Canadian health data experts and class action lawyers say that a data ransom payment, after a massive security breach that potentially involves 15 million patients' electronic records, raises profound questions about the vulnerability of digital health information systems and the need for better prevention guidelines.
The security breach affected Toronto-based LifeLabs, one of world's largest medical testing companies that does over 100 million laboratory tests on Canadians annually. The breach was made public on Dec 17, 2019, when Chris Brown (CEO of LifeLabs) released an open letter to Canadians describing a “recently identified [a] cyber-attack that involved unauthorized access to our computer systems with customer information that could include name, address, email, login, passwords, date of birth, health card number and lab test results”. After offering a personal apology, Brown went on to explain that LifeLabs attempted to retrieve the data by making a ransom payment stating, ”we did this in collaboration with experts familiar with cyber-attacks and negotiations with cyber criminals”.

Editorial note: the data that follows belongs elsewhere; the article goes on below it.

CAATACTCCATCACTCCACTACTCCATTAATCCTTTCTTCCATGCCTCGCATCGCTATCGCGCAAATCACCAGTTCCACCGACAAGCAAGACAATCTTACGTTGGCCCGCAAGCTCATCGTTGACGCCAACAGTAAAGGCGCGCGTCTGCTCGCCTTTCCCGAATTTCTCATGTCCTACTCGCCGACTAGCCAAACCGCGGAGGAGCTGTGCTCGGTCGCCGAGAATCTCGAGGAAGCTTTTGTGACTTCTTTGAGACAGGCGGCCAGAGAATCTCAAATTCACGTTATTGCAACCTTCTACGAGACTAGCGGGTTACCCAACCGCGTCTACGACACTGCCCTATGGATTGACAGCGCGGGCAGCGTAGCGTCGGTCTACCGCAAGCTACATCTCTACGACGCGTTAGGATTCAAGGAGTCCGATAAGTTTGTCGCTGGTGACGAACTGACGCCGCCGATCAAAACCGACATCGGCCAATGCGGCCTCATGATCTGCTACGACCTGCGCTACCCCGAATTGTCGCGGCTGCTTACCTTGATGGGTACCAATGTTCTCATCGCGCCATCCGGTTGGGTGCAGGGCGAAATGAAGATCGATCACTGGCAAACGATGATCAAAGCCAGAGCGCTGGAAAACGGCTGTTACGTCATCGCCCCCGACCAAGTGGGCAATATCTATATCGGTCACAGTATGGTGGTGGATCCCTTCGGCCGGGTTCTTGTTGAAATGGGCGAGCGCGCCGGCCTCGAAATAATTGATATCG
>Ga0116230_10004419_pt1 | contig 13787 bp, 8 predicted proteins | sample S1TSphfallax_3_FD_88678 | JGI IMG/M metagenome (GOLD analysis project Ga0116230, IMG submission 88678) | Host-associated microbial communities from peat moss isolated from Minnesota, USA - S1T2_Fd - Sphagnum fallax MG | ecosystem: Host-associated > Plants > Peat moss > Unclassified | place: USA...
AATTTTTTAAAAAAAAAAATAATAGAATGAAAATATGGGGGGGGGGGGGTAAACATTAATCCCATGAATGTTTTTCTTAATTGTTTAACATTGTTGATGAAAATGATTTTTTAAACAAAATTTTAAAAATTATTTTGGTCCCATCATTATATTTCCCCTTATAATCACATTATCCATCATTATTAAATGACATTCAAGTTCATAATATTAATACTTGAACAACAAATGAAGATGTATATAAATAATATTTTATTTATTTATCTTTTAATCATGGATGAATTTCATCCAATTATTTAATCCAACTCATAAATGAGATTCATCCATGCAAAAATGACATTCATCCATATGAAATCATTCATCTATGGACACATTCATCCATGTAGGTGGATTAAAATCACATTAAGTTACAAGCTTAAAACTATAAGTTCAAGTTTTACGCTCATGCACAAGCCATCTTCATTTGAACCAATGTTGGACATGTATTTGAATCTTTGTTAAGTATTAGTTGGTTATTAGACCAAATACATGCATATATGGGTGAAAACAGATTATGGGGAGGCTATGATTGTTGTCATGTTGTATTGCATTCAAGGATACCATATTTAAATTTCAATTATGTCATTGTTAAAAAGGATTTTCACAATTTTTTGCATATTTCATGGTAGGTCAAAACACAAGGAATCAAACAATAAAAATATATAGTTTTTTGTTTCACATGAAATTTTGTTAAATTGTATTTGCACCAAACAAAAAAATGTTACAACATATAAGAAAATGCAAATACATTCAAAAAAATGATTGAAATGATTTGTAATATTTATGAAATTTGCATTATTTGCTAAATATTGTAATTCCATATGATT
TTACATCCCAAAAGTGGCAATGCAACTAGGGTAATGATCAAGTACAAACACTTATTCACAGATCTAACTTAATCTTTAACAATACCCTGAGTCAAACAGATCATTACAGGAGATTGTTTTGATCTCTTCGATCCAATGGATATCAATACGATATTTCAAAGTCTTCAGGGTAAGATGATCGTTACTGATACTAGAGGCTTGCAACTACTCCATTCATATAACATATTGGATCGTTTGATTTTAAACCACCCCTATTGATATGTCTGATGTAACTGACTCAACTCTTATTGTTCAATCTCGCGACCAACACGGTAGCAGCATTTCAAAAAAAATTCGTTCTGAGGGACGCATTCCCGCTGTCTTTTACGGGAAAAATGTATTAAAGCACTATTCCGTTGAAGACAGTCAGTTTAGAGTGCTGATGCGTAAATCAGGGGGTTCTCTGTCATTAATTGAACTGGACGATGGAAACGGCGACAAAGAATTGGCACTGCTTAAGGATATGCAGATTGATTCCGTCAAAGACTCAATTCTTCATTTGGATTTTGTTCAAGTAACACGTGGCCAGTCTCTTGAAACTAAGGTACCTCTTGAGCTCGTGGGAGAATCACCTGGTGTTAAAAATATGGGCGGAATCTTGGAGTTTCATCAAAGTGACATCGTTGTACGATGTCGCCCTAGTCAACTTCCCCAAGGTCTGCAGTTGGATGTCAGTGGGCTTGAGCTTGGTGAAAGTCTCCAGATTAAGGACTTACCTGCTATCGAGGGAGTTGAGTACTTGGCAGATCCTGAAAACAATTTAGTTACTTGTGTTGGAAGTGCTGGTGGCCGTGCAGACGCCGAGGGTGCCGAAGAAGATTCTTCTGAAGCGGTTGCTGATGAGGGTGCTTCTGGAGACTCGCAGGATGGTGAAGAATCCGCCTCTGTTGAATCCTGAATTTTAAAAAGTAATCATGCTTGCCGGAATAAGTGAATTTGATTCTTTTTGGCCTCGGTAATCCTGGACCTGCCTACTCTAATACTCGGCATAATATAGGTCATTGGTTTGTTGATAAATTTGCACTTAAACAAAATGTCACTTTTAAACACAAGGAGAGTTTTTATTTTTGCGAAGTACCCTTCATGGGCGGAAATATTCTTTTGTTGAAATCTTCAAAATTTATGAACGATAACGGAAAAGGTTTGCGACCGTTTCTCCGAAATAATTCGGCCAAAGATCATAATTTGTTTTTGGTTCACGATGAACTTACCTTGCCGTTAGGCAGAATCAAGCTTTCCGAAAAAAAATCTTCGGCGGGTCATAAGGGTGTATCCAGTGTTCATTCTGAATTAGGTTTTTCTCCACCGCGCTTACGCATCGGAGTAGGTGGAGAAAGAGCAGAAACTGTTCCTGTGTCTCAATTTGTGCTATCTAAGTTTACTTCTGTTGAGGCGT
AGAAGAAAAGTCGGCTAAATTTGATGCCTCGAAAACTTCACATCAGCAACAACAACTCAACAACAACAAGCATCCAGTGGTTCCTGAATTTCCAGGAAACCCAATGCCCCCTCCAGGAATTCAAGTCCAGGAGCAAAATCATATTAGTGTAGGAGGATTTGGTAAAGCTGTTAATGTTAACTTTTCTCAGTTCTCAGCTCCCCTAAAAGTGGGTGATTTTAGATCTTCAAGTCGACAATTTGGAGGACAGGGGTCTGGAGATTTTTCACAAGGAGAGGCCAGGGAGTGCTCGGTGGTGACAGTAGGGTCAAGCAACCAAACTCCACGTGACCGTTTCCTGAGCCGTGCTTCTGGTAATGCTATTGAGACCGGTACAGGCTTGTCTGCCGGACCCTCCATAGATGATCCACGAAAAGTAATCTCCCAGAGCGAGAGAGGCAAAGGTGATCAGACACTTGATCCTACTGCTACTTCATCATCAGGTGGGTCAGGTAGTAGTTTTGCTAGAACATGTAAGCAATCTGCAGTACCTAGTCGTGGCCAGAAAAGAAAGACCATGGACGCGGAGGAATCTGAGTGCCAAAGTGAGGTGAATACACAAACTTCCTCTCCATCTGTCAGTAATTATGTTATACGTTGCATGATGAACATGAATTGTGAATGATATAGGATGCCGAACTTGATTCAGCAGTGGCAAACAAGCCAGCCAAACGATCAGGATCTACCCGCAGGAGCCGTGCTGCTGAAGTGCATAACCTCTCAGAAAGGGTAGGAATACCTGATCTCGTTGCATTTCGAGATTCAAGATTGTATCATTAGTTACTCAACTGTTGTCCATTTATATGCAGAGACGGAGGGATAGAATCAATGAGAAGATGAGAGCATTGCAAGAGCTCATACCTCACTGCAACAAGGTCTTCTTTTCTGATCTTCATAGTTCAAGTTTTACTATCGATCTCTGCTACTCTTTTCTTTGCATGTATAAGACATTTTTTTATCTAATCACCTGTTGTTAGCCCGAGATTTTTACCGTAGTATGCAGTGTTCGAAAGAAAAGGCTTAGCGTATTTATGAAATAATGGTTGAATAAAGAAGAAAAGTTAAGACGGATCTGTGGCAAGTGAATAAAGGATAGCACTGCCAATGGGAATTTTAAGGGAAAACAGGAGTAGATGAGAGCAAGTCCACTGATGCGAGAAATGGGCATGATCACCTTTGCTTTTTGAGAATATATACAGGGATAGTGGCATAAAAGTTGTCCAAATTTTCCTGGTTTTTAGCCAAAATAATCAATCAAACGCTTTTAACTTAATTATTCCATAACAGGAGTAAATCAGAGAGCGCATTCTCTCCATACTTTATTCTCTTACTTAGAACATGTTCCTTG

Responding to questions from The Lancet Digital Health, Chris Carson, Senior Vice President, Corporate Affairs, Strategy and Innovation at LifeLabs said, “it was a difficult decision to pay the ransom, but we believed that customers would want us to do everything possible to retrieve their data”.